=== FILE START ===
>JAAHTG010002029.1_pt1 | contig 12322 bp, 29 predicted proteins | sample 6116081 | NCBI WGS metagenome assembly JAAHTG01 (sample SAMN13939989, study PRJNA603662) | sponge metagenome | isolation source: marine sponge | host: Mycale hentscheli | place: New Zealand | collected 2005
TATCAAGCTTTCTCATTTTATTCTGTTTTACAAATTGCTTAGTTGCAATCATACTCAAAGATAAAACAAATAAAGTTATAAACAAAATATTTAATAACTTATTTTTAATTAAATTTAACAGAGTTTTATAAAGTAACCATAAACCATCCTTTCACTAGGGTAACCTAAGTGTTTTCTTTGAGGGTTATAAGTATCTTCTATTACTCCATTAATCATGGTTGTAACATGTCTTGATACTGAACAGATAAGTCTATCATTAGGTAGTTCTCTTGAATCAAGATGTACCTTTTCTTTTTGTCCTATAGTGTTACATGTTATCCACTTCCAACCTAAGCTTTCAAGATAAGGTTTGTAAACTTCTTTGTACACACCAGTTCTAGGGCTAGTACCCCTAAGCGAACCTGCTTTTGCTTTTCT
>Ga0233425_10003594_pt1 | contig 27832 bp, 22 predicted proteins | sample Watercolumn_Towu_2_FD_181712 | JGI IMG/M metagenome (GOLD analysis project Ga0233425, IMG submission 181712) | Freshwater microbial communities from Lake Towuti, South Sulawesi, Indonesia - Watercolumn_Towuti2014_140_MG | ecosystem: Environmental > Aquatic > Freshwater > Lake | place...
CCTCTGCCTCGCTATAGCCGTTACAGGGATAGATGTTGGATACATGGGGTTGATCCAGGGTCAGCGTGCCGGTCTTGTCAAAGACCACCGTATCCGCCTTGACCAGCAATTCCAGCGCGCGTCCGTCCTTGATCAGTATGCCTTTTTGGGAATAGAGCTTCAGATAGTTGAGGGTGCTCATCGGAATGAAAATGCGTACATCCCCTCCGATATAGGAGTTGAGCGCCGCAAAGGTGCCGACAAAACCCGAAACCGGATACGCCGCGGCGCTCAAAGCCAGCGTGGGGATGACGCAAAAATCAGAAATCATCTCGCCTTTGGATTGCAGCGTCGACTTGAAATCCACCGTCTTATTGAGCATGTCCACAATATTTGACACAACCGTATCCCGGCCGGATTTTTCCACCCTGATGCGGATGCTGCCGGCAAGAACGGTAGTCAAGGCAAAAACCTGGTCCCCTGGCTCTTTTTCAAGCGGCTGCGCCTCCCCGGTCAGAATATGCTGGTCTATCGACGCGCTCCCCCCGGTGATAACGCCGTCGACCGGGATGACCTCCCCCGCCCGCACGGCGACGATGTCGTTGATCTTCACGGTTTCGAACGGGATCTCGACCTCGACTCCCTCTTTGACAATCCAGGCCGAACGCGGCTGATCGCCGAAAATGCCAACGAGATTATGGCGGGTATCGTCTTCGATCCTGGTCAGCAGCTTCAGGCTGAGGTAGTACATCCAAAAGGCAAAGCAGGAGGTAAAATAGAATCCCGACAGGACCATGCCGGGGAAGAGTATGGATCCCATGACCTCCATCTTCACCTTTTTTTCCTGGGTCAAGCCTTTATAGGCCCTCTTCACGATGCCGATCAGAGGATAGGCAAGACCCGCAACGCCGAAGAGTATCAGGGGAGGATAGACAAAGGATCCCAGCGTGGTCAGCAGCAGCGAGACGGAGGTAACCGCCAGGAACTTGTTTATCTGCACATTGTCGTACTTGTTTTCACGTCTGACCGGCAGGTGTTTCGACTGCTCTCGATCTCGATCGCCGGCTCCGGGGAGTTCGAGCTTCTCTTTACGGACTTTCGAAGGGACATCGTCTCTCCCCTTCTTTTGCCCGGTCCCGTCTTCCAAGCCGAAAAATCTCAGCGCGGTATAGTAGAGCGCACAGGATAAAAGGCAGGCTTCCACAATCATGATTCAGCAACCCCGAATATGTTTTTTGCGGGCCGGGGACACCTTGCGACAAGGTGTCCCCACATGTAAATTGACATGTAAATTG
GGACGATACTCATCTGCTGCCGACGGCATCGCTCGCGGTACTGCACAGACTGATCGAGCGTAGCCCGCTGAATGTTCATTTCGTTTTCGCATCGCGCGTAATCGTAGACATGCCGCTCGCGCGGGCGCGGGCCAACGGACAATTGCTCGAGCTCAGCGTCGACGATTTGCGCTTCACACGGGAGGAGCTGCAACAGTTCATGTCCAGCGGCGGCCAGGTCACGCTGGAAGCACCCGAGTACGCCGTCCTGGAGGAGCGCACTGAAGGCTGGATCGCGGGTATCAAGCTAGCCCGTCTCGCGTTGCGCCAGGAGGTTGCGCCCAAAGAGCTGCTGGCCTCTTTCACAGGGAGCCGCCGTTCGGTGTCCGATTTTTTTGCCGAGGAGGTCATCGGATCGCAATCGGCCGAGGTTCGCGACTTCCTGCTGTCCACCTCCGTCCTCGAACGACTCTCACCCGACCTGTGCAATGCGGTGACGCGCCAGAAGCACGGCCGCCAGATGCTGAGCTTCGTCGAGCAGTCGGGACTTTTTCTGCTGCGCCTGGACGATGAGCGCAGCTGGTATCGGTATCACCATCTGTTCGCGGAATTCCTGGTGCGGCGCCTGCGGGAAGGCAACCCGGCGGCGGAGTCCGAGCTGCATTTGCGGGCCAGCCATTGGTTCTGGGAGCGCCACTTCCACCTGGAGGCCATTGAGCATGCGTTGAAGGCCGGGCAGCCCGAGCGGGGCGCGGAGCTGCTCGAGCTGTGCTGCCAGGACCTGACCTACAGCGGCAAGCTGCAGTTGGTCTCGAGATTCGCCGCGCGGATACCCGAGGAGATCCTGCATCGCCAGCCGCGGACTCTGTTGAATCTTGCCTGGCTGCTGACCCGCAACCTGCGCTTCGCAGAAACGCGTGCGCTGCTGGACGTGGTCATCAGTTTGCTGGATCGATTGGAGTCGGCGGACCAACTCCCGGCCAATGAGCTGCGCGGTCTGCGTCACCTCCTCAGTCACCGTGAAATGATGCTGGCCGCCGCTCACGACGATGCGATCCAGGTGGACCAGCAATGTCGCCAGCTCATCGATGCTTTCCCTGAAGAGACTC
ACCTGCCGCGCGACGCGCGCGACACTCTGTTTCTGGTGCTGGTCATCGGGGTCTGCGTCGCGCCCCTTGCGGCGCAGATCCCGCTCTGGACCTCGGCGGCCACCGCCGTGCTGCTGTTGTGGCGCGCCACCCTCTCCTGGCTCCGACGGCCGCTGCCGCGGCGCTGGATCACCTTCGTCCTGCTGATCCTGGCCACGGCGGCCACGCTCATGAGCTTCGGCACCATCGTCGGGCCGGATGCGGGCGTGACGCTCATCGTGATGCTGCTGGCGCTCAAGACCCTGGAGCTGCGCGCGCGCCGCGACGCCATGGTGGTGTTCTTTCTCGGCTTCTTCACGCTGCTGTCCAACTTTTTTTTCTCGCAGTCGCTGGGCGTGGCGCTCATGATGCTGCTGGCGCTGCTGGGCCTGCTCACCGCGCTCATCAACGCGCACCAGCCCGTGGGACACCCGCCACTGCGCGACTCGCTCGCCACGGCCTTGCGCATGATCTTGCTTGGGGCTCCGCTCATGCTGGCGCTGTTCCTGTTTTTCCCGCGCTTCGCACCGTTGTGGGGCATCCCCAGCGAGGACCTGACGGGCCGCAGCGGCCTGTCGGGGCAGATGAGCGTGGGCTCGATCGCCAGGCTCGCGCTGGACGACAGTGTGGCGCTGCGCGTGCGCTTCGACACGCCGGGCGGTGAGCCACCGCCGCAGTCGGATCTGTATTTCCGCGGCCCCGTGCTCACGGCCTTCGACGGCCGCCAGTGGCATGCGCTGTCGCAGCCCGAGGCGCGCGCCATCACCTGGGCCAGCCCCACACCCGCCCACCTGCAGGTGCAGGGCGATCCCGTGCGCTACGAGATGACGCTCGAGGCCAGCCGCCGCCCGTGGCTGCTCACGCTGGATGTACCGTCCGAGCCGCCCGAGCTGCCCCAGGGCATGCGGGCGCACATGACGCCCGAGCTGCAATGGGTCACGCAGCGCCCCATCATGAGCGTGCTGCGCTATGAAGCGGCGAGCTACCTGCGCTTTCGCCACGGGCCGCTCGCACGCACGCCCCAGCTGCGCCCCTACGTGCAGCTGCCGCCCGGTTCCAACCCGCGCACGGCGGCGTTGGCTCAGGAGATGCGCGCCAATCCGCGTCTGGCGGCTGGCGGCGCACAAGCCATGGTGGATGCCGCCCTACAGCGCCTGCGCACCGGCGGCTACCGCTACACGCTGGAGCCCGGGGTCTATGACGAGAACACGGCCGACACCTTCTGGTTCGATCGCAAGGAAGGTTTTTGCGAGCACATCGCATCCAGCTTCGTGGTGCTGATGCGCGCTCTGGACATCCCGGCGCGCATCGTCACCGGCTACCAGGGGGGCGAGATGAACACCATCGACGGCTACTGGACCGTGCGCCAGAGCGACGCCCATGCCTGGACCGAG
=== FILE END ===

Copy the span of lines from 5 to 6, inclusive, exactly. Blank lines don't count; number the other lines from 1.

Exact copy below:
GGACGATACTCATCTGCTGCCGACGGCATCGCTCGCGGTACTGCACAGACTGATCGAGCGTAGCCCGCTGAATGTTCATTTCGTTTTCGCATCGCGCGTAATCGTAGACATGCCGCTCGCGCGGGCGCGGGCCAACGGACAATTGCTCGAGCTCAGCGTCGACGATTTGCGCTTCACACGGGAGGAGCTGCAACAGTTCATGTCCAGCGGCGGCCAGGTCACGCTGGAAGCACCCGAGTACGCCGTCCTGGAGGAGCGCACTGAAGGCTGGATCGCGGGTATCAAGCTAGCCCGTCTCGCGTTGCGCCAGGAGGTTGCGCCCAAAGAGCTGCTGGCCTCTTTCACAGGGAGCCGCCGTTCGGTGTCCGATTTTTTTGCCGAGGAGGTCATCGGATCGCAATCGGCCGAGGTTCGCGACTTCCTGCTGTCCACCTCCGTCCTCGAACGACTCTCACCCGACCTGTGCAATGCGGTGACGCGCCAGAAGCACGGCCGCCAGATGCTGAGCTTCGTCGAGCAGTCGGGACTTTTTCTGCTGCGCCTGGACGATGAGCGCAGCTGGTATCGGTATCACCATCTGTTCGCGGAATTCCTGGTGCGGCGCCTGCGGGAAGGCAACCCGGCGGCGGAGTCCGAGCTGCATTTGCGGGCCAGCCATTGGTTCTGGGAGCGCCACTTCCACCTGGAGGCCATTGAGCATGCGTTGAAGGCCGGGCAGCCCGAGCGGGGCGCGGAGCTGCTCGAGCTGTGCTGCCAGGACCTGACCTACAGCGGCAAGCTGCAGTTGGTCTCGAGATTCGCCGCGCGGATACCCGAGGAGATCCTGCATCGCCAGCCGCGGACTCTGTTGAATCTTGCCTGGCTGCTGACCCGCAACCTGCGCTTCGCAGAAACGCGTGCGCTGCTGGACGTGGTCATCAGTTTGCTGGATCGATTGGAGTCGGCGGACCAACTCCCGGCCAATGAGCTGCGCGGTCTGCGTCACCTCCTCAGTCACCGTGAAATGATGCTGGCCGCCGCTCACGACGATGCGATCCAGGTGGACCAGCAATGTCGCCAGCTCATCGATGCTTTCCCTGAAGAGACTC
ACCTGCCGCGCGACGCGCGCGACACTCTGTTTCTGGTGCTGGTCATCGGGGTCTGCGTCGCGCCCCTTGCGGCGCAGATCCCGCTCTGGACCTCGGCGGCCACCGCCGTGCTGCTGTTGTGGCGCGCCACCCTCTCCTGGCTCCGACGGCCGCTGCCGCGGCGCTGGATCACCTTCGTCCTGCTGATCCTGGCCACGGCGGCCACGCTCATGAGCTTCGGCACCATCGTCGGGCCGGATGCGGGCGTGACGCTCATCGTGATGCTGCTGGCGCTCAAGACCCTGGAGCTGCGCGCGCGCCGCGACGCCATGGTGGTGTTCTTTCTCGGCTTCTTCACGCTGCTGTCCAACTTTTTTTTCTCGCAGTCGCTGGGCGTGGCGCTCATGATGCTGCTGGCGCTGCTGGGCCTGCTCACCGCGCTCATCAACGCGCACCAGCCCGTGGGACACCCGCCACTGCGCGACTCGCTCGCCACGGCCTTGCGCATGATCTTGCTTGGGGCTCCGCTCATGCTGGCGCTGTTCCTGTTTTTCCCGCGCTTCGCACCGTTGTGGGGCATCCCCAGCGAGGACCTGACGGGCCGCAGCGGCCTGTCGGGGCAGATGAGCGTGGGCTCGATCGCCAGGCTCGCGCTGGACGACAGTGTGGCGCTGCGCGTGCGCTTCGACACGCCGGGCGGTGAGCCACCGCCGCAGTCGGATCTGTATTTCCGCGGCCCCGTGCTCACGGCCTTCGACGGCCGCCAGTGGCATGCGCTGTCGCAGCCCGAGGCGCGCGCCATCACCTGGGCCAGCCCCACACCCGCCCACCTGCAGGTGCAGGGCGATCCCGTGCGCTACGAGATGACGCTCGAGGCCAGCCGCCGCCCGTGGCTGCTCACGCTGGATGTACCGTCCGAGCCGCCCGAGCTGCCCCAGGGCATGCGGGCGCACATGACGCCCGAGCTGCAATGGGTCACGCAGCGCCCCATCATGAGCGTGCTGCGCTATGAAGCGGCGAGCTACCTGCGCTTTCGCCACGGGCCGCTCGCACGCACGCCCCAGCTGCGCCCCTACGTGCAGCTGCCGCCCGGTTCCAACCCGCGCACGGCGGCGTTGGCTCAGGAGATGCGCGCCAATCCGCGTCTGGCGGCTGGCGGCGCACAAGCCATGGTGGATGCCGCCCTACAGCGCCTGCGCACCGGCGGCTACCGCTACACGCTGGAGCCCGGGGTCTATGACGAGAACACGGCCGACACCTTCTGGTTCGATCGCAAGGAAGGTTTTTGCGAGCACATCGCATCCAGCTTCGTGGTGCTGATGCGCGCTCTGGACATCCCGGCGCGCATCGTCACCGGCTACCAGGGGGGCGAGATGAACACCATCGACGGCTACTGGACCGTGCGCCAGAGCGACGCCCATGCCTGGACCGAG